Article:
BooksOfTheMoon

Star Daughter

By Shveta Thakrar

Rating: 4 stars

This was a fun coming of age story, which I enjoyed quite a lot. Sheetal Mistry is the daughter of a mortal man and a living star, who came to earth for a while, fell in love, had a child and then left again. Sheetal has grown up having to hide her silvery, glowing hair and her heritage, but as her seventeenth birthday approaches, she finds her powers harder and harder to control, until she accidentally seriously burns her father, and has to go on a quest to the immortal realm and find her mother to save him.

Sometimes it feels like you don’t realise how important that representation in media is until, after a decades long drought, you start to see yourself. In the last few years, we’ve had a slow drip of south Asian characters appear in our stories (I’m a big fan of Yaz from Doctor Who), but characters living in the West, with a Hindu upbringing are still pretty rare. That was a lot of what I loved about this book, seeing the foods of my childhood, and recognisable archetypes of my family and others while growing up.

And speaking of representation, Sheetal’s best friend, Minal, is gay, which is something that is also rarely (ever?) seen in the media. Being gay in south Asian culture is still a bit of a big deal, so it’s good to see this treated like the normal, non-event that it is (and the relationship that Minal forms with Padmini, a member of the court, is very sweet).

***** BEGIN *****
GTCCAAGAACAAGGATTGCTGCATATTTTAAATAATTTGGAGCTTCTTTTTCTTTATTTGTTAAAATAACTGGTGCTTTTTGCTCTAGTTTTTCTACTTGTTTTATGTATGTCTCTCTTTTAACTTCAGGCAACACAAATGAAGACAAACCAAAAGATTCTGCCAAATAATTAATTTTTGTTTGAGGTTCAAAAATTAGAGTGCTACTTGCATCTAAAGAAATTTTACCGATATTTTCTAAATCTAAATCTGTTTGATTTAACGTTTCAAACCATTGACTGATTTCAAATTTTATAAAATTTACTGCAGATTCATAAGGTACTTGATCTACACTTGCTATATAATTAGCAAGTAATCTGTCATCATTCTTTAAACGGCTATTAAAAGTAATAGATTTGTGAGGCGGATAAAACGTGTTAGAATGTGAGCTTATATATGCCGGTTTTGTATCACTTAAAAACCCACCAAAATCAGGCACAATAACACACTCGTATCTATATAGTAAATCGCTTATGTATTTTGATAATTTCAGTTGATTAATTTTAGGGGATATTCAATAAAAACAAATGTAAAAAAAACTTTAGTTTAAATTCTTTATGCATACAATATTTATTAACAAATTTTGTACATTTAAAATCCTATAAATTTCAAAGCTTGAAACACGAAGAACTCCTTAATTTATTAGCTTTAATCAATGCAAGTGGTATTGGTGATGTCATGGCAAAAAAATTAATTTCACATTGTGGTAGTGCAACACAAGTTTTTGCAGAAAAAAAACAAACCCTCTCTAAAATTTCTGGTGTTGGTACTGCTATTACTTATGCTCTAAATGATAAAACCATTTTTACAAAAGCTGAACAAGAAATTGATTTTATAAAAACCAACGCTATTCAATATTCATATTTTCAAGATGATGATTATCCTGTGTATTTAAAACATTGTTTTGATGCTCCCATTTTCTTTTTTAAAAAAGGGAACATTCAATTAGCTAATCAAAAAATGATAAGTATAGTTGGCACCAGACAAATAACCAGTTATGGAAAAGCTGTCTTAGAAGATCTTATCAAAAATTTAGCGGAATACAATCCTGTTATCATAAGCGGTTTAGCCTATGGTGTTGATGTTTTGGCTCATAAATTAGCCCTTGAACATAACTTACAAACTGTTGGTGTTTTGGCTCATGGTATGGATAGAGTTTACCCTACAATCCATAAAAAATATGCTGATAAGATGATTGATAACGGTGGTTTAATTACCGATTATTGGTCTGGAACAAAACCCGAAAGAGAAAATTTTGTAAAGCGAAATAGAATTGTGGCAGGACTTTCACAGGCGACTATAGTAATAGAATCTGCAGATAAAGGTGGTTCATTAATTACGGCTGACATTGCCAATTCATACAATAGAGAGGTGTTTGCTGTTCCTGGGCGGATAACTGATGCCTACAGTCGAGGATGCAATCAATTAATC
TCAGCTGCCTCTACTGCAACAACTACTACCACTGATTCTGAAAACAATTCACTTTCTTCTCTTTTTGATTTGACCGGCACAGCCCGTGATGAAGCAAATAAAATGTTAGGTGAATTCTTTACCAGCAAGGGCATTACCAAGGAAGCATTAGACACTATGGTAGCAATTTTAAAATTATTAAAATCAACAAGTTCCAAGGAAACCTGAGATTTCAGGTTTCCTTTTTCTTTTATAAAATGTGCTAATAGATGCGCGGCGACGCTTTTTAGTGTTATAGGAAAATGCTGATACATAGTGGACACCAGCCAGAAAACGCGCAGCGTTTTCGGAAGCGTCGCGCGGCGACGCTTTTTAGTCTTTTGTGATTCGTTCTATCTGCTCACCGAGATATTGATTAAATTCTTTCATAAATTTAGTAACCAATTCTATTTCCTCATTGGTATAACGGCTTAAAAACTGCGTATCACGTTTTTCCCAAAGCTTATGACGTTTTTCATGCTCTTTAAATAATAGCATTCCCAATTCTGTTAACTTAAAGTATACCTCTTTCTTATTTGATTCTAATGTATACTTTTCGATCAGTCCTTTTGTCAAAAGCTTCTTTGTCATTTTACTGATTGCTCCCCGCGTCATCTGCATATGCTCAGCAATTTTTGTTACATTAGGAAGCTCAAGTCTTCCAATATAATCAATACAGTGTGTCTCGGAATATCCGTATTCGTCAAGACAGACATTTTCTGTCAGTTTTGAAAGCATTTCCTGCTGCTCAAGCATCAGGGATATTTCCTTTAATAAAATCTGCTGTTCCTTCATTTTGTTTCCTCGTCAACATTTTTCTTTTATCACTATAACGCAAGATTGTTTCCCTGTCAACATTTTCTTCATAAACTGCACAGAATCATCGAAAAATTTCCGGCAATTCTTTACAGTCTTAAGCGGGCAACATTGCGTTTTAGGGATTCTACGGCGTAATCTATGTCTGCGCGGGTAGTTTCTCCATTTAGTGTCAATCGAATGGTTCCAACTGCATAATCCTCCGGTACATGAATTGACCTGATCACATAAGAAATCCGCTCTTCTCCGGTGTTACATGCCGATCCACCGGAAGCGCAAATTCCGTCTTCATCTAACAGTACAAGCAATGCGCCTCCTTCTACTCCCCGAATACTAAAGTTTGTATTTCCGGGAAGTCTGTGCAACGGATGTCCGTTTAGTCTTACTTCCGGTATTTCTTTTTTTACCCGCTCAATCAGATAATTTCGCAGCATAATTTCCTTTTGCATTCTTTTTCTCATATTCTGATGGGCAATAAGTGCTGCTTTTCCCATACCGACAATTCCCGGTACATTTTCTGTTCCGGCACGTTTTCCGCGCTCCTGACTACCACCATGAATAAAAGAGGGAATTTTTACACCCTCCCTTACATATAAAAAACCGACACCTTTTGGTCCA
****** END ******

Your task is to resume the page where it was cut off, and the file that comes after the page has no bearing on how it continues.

This is a YA book and Sheetal’s emotions are writ large, with everything feeling like the most important thing in the world (although, I mean, in her case she does literally have her father’s life hanging on the line). At that age, things do feel like that, but her reaction to finding out her boyfriend’s secret and the lack of willingness to communicate with him did frustrate me.

The immortal realm that Thakrar imagines is both a magical, ethereal place, and a very “human”, for want of a better word, place, full of intrigue, politics and back-stabbing, with her own family at the heart of it. She has to discover and come to terms with a family she has never met, and at the same time, worry about their motives.

One thing that I did grumble about was the political organisation of the heavens. As I grow older, despite what people say, I seem to be turning into more of a grumpy old lefty, and the idea of “a few royal houses govern[ing] the masses” makes me unreasonably annoyed. A society as long-lived and slowly changing as the stellar court would be pretty conservative, but it seems to me that they could learn a thing or two from the humans they constantly claim to inspire.

A fun book that may have made a greater emotional impact if I’d read it 25 years ago but which is still an enjoyable read.

Book details

ISBN: 9780062894625

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